Different ethnic groups are transforming the once staid ubiquitous suburban streets. Street vendors carrying their wares, pushing carts or setting up temporary tables and tarps, vivid colors, religious shrines, memorials, murals and business signs, clusters of people socializing on street corners and over front yard fences, and the furniture and props that make these spaces usable all contribute to the vivid, unique landscape of the city.  Residents have focused their inventive imaginations on the transformation of the spaces and streets in front of and between structures.  The resulting enacted environment of LA’s streets is a fluid place, one composed of many elements unified by human behavior.  These hard-working people, many newcomers to this country, have created something many other Americans desire:  a vibrant street life, sharp public spaces, and the sense of belonging to a community.

7 thoughts on L.A.’s DIY Complete Streets

  1. “…and by law you can cross at any intersection mark or unmark.”

    I propose that the members of the Los Angeles Transportation Commission repeatedly cross a busy arterial street at one of these super-safe “unmarked crosswalks”. Then after we’ve scraped them off the road, we can appoint some new members of the Los Angeles Transportation Commission, who understand what it’s like being a pedestrian in this city.

    Do you hear those horns? Do you feel the swish of air as speeding cars pass a few feet from you? Those are due to the actions of LA’s entitled drivers, who do not understand the law, and feel that it is their duty to scare you into obeying their version of the law.

    Until drivers who understand and obey the law are the rule and not the exception, removing unmarked crosswalks is both dangerous and irresponsible.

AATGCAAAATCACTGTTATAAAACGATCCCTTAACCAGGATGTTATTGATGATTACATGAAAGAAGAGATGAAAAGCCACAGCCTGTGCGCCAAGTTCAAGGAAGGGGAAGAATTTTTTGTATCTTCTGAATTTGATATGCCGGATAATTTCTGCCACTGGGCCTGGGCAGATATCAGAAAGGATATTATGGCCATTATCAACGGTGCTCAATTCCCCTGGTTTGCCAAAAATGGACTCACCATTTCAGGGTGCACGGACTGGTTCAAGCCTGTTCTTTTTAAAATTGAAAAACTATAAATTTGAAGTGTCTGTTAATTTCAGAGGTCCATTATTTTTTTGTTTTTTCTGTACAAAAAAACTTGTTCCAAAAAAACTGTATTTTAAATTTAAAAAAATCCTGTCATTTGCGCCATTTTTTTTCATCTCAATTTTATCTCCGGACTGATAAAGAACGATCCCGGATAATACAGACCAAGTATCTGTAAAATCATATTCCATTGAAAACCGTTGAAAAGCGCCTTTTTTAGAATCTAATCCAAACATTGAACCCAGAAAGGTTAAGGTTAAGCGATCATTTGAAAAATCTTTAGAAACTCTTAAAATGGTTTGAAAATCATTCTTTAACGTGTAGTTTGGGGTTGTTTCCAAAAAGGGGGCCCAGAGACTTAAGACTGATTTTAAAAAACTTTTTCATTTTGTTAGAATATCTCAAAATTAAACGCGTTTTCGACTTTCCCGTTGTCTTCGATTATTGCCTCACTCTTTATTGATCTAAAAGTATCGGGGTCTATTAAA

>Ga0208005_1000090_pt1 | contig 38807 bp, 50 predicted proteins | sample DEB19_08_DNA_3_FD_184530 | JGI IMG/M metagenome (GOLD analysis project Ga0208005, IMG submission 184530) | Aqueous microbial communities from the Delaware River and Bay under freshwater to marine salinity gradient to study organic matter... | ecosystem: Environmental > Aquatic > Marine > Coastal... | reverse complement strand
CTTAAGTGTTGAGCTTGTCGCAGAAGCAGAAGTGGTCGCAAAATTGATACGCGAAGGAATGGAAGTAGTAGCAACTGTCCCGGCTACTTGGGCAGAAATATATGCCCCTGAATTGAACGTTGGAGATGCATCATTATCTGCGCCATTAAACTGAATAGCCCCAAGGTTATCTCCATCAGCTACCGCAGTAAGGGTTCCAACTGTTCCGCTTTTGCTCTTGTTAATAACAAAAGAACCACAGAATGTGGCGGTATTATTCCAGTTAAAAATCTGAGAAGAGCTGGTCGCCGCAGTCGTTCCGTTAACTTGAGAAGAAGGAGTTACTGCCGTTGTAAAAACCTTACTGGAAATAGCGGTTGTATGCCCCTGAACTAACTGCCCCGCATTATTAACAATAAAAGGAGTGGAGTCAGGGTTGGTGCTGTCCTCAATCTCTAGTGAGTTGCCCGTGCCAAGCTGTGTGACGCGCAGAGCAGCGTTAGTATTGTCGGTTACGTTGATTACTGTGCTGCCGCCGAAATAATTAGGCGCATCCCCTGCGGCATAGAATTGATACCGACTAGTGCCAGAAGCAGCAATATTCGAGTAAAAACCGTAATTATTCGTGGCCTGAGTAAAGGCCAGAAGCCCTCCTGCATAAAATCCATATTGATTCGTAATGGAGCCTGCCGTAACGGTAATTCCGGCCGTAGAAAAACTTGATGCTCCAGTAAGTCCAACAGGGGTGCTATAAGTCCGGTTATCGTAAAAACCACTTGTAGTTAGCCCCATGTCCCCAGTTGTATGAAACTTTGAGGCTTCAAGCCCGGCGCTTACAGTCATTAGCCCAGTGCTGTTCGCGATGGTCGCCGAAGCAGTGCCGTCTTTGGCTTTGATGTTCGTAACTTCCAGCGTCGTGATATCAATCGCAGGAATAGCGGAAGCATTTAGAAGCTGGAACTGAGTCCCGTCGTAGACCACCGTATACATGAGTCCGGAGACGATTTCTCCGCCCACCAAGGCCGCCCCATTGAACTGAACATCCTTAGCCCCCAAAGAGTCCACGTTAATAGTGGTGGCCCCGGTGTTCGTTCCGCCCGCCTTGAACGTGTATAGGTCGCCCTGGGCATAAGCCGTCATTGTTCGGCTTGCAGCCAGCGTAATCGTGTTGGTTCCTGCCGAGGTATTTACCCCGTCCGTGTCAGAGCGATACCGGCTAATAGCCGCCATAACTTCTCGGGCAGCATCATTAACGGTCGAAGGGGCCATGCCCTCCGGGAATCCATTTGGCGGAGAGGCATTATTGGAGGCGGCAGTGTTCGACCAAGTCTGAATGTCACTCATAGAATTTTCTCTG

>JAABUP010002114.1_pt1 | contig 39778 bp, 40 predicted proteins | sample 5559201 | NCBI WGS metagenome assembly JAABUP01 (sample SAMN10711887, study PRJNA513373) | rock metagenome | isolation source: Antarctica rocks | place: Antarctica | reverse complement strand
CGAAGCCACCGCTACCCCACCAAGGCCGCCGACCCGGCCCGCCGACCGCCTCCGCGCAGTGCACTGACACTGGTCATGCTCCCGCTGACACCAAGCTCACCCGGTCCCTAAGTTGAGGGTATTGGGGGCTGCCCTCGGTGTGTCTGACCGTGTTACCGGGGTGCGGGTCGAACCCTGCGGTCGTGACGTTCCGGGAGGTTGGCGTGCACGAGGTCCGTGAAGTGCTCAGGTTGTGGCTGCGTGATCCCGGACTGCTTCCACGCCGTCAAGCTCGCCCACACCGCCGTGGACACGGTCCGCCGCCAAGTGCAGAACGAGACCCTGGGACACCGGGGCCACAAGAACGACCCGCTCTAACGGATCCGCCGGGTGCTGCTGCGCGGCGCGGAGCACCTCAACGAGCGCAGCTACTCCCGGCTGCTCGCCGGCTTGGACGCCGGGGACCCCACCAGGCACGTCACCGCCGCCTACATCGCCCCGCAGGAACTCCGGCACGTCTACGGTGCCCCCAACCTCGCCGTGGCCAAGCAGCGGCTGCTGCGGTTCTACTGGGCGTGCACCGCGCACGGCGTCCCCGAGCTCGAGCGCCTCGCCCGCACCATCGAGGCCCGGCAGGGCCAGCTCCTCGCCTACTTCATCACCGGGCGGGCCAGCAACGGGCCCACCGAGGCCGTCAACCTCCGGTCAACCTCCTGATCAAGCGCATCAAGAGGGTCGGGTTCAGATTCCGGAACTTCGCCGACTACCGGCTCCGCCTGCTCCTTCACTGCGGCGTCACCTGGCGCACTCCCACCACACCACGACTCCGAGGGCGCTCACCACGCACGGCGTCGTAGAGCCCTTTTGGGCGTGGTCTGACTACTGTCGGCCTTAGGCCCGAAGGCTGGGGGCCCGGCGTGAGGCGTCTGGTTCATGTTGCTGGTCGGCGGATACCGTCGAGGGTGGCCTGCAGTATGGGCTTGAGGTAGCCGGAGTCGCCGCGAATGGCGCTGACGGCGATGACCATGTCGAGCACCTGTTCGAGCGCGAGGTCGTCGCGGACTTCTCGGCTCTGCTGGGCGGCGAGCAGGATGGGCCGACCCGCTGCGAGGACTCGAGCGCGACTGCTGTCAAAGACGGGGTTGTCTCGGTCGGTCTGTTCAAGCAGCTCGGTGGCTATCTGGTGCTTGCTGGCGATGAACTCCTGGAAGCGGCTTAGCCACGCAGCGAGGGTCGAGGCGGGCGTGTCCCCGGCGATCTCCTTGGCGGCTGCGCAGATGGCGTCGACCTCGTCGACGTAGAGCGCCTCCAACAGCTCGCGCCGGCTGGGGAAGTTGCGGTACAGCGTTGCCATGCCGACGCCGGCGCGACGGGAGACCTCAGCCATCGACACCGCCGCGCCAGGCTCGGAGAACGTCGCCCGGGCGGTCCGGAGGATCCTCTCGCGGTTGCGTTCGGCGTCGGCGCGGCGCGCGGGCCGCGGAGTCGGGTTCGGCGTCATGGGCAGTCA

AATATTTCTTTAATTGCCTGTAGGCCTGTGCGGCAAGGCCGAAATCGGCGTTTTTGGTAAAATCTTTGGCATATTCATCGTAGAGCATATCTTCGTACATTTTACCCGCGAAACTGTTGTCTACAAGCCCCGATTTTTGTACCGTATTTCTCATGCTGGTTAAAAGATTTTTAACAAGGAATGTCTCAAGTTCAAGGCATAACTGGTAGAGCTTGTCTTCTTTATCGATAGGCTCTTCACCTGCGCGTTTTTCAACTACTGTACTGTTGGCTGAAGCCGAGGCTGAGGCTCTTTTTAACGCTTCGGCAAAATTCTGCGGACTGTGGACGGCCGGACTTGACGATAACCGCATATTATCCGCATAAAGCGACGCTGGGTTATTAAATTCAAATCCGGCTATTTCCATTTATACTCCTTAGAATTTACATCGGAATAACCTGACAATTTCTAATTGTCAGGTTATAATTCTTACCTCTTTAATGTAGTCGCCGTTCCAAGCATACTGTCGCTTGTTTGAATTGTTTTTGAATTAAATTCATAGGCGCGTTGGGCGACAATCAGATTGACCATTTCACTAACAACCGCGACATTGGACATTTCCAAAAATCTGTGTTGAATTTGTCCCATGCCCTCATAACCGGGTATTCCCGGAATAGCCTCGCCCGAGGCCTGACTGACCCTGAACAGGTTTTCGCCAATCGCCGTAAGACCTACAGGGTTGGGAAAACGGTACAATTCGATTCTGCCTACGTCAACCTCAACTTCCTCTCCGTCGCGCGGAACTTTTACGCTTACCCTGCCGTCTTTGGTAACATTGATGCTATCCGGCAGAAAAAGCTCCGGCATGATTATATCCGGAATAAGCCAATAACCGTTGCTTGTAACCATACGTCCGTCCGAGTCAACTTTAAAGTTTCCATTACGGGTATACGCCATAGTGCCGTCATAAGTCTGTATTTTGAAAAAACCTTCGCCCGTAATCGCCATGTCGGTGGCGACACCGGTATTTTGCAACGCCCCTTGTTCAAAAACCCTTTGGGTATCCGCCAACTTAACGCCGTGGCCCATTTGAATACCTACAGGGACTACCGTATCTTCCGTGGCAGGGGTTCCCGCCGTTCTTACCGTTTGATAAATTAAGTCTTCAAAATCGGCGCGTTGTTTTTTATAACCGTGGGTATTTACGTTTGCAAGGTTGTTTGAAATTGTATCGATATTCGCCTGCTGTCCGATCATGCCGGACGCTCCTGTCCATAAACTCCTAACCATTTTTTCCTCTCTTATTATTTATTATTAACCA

2. What these communities are doing is simply using city streets the way they’ve been used by humans since humans began living in cities.

    It is the advent of the motor car, and a period of culture change in the 1930’s, that turned our roads into car-only rights of way.

  3. I went to a myFigueroa meeting last September to brainstorm ideas on what we want our Figueroa to look like in the future. Interestingly, it was the lone minority table that advocated for bigger streets, more lanes and more parking. And it was the non-Hispanic white population that was advocating for smaller streets, bike lanes and transit priority. So, maybe minorities in other countries see the streets for people, but once they come into LA it’s “do as the Romans do” which is buy cars and advocate for more lanes. Ask minorities in South LA what they really want with a street and compare that to the average loft owner in dt. I think you’ll have a racial role reversal.

  4. I was on a complete street panel with urban design guru Allan Jacobs. He spoke about the formal process of San Francisco’s complete streets, tree spacing and such. I spoke about the informal, guerilla, creative nature of LA’s complete streets driven by people’s cultural, social, and economic needs. I used ELA’s streets as an example. It was a great contrast.

    In Los Angeles we do not have the luxury of fighting over street tree spacing or quibbling over sidewalks widths because this detracts from the real, deeper motives of what drives LA residents to use streets. Poverty, lack of parks and reliable public transportation, over building, bad and indifferent planning policy, a huge landmass, and a huge immigrant population that has no voice at the table. Out of these negative elements drives a creative spirit of this city that should be used as a new paradigm for urban design.

    These are real issues that shape LA’s informal DIY street design interventions. LA will never be San Francisco or Portland so the next time someone uses that as an example you realize how much they do not know our city. How do we examine the our City’s social capital to create livable streets?